Fear of change in the Church risks sinning for a lack of hope

Fear of change in the Church risks sinning for a lack of hope

The Rev. Maurizio Patriciello is known in Italy as a human rights campaigner and an advocate for victims of illegal toxic dumping in the country’s southern Campania region. This piece on the recent Synod of Bishops originally appeared in the Oct. 28 edition of L’Avvenire, the newspaper of the Italian

The Rev. Maurizio Patriciello is known in Italy as a human rights campaigner and an advocate for victims of illegal toxic dumping in the country’s southern Campania region. This piece on the recent Synod of Bishops originally appeared in the Oct. 28 edition of L’Avvenire, the newspaper of the Italian bishops. The following is an English translation by Crux, which Patriciello gave Crux permission to use on the condition that his blessing be extended to all its readers.

Maybe it’s because my ideas aren’t that big, or because of how little faith I have or how many commitments distract me every day, but I looked on the work of the recent Synod of Bishops with joy. I didn’t feel the anxiety of those who fear that the castle in which they’ve taken refuge may crumble.

I thank all those who were involved on the inside for the good work of the synod, and also those who defended various positions from the outside. I have great respect for all. I appreciate their seriousness, their effort, and their love for Christ and the Church. I pray that there will be ever more faith in the one, true protagonist of every event in the life of the Church: the Holy Spirit.

The 2,000 years that separate us from Christ have taught us many things. Today, we can’t even imagine what happened at the Council of Nicea [in the early fourth century], in the days when the dogma of the Holy Trinity was proclaimed. How many people back then, who were very well-intentioned and holy, thought that the Church was moving toward heresy?

Often we complain about an absence of democracy in the Church. Then, when the Church adopts a process that we might call more “democratic,” which requires study, preparation, taking positions, and the clash of ideas – at times, sharply – we’re caught off guard.

In that situation, sometimes we want to take refuge in old certainties that have never been placed in discussion. We worry too much about the fate of our beloved Church. Perhaps without intending to, we risk sinning for a lack of faith and hope.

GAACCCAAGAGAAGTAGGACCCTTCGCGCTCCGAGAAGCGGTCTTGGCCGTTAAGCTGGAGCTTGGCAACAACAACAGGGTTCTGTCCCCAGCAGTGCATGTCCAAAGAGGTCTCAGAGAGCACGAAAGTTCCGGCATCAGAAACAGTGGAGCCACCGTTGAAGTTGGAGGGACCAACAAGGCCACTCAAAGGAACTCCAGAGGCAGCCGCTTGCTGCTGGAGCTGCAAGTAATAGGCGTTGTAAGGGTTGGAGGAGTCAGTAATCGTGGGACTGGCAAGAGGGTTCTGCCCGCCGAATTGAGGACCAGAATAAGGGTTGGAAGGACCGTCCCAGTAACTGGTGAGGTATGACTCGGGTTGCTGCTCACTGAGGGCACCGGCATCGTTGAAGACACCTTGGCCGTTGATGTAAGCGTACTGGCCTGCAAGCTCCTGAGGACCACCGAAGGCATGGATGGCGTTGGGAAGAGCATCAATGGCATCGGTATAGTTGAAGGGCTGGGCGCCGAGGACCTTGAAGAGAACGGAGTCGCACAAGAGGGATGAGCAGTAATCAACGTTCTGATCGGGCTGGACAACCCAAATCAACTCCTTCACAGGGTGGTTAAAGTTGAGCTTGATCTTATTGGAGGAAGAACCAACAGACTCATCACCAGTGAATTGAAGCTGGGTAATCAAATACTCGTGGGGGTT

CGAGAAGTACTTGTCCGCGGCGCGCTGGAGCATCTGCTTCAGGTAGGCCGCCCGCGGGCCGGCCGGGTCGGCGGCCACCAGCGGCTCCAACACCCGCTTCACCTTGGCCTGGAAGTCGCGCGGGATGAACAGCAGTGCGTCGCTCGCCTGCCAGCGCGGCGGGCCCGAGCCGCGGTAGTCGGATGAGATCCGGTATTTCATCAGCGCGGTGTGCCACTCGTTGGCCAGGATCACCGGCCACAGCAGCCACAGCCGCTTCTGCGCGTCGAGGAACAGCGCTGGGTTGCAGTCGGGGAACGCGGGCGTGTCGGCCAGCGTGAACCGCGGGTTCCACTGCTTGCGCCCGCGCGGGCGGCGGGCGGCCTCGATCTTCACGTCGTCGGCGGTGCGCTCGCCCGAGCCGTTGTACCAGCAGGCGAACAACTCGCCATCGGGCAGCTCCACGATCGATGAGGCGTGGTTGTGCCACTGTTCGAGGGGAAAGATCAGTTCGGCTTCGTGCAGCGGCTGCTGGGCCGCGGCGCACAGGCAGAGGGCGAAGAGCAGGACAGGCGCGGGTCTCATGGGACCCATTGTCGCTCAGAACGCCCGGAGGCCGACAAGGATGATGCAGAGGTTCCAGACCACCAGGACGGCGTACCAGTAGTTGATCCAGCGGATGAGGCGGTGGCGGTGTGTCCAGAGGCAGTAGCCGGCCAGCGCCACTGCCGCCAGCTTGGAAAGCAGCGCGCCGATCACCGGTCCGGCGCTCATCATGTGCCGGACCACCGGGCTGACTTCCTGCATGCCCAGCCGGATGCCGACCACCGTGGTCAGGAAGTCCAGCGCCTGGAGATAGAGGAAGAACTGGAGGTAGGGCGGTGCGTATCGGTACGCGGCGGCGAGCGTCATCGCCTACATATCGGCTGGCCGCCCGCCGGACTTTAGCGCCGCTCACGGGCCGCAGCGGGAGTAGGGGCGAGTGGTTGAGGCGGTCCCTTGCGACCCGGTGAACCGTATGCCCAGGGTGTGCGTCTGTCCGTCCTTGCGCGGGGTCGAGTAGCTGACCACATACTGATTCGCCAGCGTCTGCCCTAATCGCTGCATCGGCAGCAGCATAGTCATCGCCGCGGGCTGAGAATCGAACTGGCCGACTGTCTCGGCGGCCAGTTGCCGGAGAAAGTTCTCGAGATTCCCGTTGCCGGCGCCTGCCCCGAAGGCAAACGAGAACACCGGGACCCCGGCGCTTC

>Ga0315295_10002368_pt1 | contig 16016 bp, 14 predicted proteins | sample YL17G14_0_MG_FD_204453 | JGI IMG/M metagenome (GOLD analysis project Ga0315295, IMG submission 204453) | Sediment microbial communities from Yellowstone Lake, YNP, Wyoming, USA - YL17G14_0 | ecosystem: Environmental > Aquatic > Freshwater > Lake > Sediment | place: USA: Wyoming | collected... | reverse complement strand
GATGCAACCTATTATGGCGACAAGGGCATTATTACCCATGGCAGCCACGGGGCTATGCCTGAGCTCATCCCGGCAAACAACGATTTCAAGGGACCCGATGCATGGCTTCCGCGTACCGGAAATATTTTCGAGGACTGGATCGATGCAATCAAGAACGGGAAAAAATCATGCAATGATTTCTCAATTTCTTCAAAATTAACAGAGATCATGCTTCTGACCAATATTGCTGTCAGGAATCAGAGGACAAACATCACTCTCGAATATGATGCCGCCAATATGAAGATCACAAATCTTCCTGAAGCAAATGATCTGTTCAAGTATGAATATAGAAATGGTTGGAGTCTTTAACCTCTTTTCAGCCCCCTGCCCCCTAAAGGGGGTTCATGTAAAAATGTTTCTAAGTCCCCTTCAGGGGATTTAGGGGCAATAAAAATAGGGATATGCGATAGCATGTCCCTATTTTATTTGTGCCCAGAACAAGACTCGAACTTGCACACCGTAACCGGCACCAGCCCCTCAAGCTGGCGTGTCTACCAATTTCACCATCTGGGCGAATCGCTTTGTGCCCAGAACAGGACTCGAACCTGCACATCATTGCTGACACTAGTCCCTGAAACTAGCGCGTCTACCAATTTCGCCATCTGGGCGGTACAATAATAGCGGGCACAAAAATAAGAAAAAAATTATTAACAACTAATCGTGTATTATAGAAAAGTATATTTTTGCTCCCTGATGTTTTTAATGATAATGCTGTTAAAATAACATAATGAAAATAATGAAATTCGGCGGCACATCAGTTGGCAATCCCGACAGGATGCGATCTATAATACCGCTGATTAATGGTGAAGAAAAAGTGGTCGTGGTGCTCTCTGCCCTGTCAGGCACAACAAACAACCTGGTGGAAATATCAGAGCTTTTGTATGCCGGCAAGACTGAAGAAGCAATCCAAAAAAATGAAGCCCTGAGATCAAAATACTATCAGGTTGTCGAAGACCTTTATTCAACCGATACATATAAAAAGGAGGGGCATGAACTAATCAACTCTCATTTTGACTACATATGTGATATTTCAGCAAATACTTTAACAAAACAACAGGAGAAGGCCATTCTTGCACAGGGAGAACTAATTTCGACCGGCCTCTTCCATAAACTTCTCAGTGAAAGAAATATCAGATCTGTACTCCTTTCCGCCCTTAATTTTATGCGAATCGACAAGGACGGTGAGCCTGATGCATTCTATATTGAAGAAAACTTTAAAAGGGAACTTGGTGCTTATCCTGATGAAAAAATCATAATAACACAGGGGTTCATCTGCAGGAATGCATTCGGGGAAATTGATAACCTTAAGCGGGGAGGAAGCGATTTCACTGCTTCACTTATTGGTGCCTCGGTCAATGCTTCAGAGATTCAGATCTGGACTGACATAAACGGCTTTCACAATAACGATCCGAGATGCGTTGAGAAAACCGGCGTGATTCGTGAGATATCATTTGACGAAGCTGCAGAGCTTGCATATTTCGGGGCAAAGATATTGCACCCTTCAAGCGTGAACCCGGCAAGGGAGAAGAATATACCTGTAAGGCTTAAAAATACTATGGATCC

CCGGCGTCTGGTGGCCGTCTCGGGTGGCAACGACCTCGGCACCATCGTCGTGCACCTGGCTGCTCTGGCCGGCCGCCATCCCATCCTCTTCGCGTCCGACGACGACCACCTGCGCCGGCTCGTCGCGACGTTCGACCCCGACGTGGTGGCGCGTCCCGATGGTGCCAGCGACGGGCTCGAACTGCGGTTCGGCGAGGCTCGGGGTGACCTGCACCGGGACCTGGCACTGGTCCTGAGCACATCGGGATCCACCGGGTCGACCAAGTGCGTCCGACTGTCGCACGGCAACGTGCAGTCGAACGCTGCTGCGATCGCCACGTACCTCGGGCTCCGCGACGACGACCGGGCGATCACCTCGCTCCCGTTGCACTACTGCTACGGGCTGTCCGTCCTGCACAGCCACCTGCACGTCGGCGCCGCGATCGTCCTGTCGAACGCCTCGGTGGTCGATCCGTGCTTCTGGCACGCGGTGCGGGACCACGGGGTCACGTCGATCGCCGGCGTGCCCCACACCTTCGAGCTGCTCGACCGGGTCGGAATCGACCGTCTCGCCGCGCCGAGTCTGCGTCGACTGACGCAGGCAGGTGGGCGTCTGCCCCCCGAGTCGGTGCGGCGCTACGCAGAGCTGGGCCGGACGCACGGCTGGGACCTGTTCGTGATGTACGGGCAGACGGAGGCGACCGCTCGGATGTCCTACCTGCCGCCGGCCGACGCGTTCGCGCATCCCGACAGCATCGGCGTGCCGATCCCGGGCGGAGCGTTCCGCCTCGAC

Shouldn’t we remember, and it can never be said enough, that in the end the last word will belong to Peter and to Peter alone? Whatever he decides, everyone – cardinals, laity, bishops, theologians, priests – will submit. That is, the Church will submit.

We have to be careful to avoid the sin of pride, which is useless and dangerous. Everyone has their own ideas regarding the many important issues that are being discussed. However, it’s important to remember that the same Church that proclaimed Padre Pio a saint also raised Pope John XXIII to the honor of the altar. The two never met, but it’s well known that the ‘Good Pope’ wasn’t very enthusiastic about the Capuchin brother, who was equally good.

That’s the beauty of the Church, which lies in the multiplicity of its gifts and spiritual paths.

In the early days after the synod, I haven’t liked reading arguments suggesting anxiety, even fear, about the future of the Church. I don’t understand who, or what, we’re supposed to fear. Revealed truths can’t be changed, simply because they don’t belong to us. No one owns them, including the pope, and the Spirit will certainly watch over both us and these truths.

The Synod of Bishops on the family felt the need to read the ‘signs of the times,” a term from the Second Vatican Council. The fact that many people have suffered and paid an excessive price for being in ‘irregular’ situations can’t be denied. The Church wants to be close to everyone, including those who wounds can never be healed. For those wounds, just like ours, the Church wants to pour out soothing wine and oil.

Should the Church do that? Surely we can all agree it should. But how? On that point, things aren’t yet clear. Let’s confess our smallness and try to understand these questions with prayer, study, an exchange of ideas and the effort to ‘walk together’.

That’s precisely the point of the synod, which will only reach conclusion next year. It will happen with the Holy Spirit and with Peter, without whom we wouldn’t be prepared to follow even an angel who comes down from Heaven.

We’ve been asked to show the virtue of patience, so let’s exercise it, with both humility and strength. Let’s remain united with Christ and with Pope Francis.

In the meantime, as we’ve always done, let’s continue to show mercy towards our brothers and sisters in difficulty, as the Church has always commanded. Let’s do it with even more openness and understanding, even when we’re compelled to say ‘No.’ Let’s remember that we’re servants, and useless servants at that.

Let’s be ready and willing to change, if the Church asks us to. Every change comes at a price, and we all know it. None of us, however, needs to grind an axe, because none of us actually owns one. The only ‘axe’ we ought to have at heart doesn’t belong to us.

The Lord, much better than us, knows how to divert the stream so the good grain can be ground, without ever exhausting the source.

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